Minority Health Archive

Using ''Socially Assigned Race'' to Probe White Advantages in Health Status

Jones, Camara Phyllis and Truman, Benedict I. and Elam-Evans, Laurie D. and Jones, Camille A. and Jones, Clara Y. and Jiles, Ruth and Rumisha, Susan F. and Perry, Geraldine S. (2008) Using ''Socially Assigned Race'' to Probe White Advantages in Health Status. Ethnicity & Disease, 18 (4). pp. 496-504.

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Abstract

Objectives: We explore the relationships between socially assigned race (‘‘How do other people usually classify you in this country?’’), selfidentified race/ethnicity, and excellent or very good general health status. We then take advantage of subgroups which are discordant on self-identified race/ethnicity and socially assigned race to examinewhether being classified by others as White conveys an advantage in health status, even for those who do not self-identify as White. Methods: Analyses were conducted using pooled data from the eight states that used the Reactions to Race module of the 2004 Behavioral Risk Factor Surveillance System. Results: The agreement of socially assigned race with self-identified race/ethnicity varied across the racial/ethnic groups currently defined by the United States government. Included among those usually classified by others as White were 26.8% of those who self-identified as Hispanic, 47.6% of those who self-identified as American Indian, and 59.5% of those who self-identified with More than one race. Among those who self-identified as Hispanic, the age-, education-, and language-adjusted proportion reporting excellent or very good health was 8.7 percentage points higher for those socially assigned as White than for those socially assigned as Hispanic (P5.04); among those who self-identified as American Indian, that proportion was 15.4 percentage points higher for those socially assigned as White than for those socially assigned as American Indian (P5.05); and among those who self-identified with More than one race, that proportion was 23.6 percentage points higher for those socially assigned as White than for those socially assigned as Black (P,.01). On the other hand, no significant differences were found between those socially assigned as White who selfidentified as White and those socially assigned as White who self-identified as Hispanic, as American Indian, or with More than one race. Conclusions: Being classified by others as White is associated with large and statistically significant advantages in health status, no matter how one self-identifies.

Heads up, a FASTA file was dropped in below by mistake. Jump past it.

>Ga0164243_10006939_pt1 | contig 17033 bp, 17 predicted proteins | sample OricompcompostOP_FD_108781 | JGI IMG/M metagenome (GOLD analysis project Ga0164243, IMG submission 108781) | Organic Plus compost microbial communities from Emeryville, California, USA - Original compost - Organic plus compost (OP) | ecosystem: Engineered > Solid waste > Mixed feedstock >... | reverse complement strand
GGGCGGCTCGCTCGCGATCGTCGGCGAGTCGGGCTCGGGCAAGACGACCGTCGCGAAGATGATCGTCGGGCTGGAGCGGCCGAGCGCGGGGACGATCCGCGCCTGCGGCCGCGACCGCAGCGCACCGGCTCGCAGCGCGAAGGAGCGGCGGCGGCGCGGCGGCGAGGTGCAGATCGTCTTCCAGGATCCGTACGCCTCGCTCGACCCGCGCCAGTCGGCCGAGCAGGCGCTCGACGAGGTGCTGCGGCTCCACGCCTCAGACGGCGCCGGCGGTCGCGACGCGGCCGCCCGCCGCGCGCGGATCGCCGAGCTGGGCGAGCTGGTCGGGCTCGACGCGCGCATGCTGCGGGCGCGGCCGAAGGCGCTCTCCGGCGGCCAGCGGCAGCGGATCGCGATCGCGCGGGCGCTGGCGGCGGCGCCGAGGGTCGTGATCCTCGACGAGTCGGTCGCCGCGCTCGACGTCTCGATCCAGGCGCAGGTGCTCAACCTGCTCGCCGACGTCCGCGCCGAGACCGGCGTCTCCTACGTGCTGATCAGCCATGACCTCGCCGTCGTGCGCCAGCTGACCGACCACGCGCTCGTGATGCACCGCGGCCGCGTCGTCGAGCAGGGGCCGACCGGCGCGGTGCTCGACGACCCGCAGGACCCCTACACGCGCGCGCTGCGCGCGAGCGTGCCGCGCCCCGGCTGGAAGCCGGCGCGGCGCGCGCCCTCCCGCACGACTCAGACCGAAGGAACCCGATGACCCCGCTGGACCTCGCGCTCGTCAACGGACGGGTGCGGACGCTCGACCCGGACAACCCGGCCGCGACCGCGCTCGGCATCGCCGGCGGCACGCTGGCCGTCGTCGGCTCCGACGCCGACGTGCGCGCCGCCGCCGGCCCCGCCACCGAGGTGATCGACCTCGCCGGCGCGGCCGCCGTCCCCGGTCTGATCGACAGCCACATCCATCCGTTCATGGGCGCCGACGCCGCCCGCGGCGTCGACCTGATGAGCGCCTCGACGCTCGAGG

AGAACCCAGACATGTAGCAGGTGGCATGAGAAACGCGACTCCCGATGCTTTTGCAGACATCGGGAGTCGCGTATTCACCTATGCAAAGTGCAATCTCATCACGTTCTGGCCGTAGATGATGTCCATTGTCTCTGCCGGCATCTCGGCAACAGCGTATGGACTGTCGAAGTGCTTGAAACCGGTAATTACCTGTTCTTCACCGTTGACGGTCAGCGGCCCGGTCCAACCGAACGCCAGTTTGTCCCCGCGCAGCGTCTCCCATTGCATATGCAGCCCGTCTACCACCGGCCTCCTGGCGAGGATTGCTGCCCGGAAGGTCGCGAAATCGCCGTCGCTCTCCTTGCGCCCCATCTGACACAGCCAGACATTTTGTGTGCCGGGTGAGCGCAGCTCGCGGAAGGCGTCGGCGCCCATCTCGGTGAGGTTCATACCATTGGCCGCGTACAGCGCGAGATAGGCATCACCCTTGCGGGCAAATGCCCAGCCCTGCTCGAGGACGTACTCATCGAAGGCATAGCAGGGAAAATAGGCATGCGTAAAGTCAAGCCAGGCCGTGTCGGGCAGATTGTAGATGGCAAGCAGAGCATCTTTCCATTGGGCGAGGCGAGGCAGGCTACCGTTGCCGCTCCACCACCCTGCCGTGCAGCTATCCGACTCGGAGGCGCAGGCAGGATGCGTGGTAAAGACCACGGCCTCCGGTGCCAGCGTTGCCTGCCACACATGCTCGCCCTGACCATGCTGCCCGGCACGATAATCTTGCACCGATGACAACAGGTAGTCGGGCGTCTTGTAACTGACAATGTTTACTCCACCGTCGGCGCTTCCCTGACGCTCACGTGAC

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Item Type: Article
Additional Information: After clicking link, scroll down the page to find the article.
Uncontrolled Keywords: Behavioral Risk Factor Surveillance System; Racism; Self rated Health
Subjects: Health > Health Equity
Research
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Depositing User: Users 141 not found.
Date Deposited: 19 Jan 2009
Last Modified: 02 Jun 2011 11:20
Link to this item (URI): http://health-equity.lib.umd.edu/id/eprint/1272

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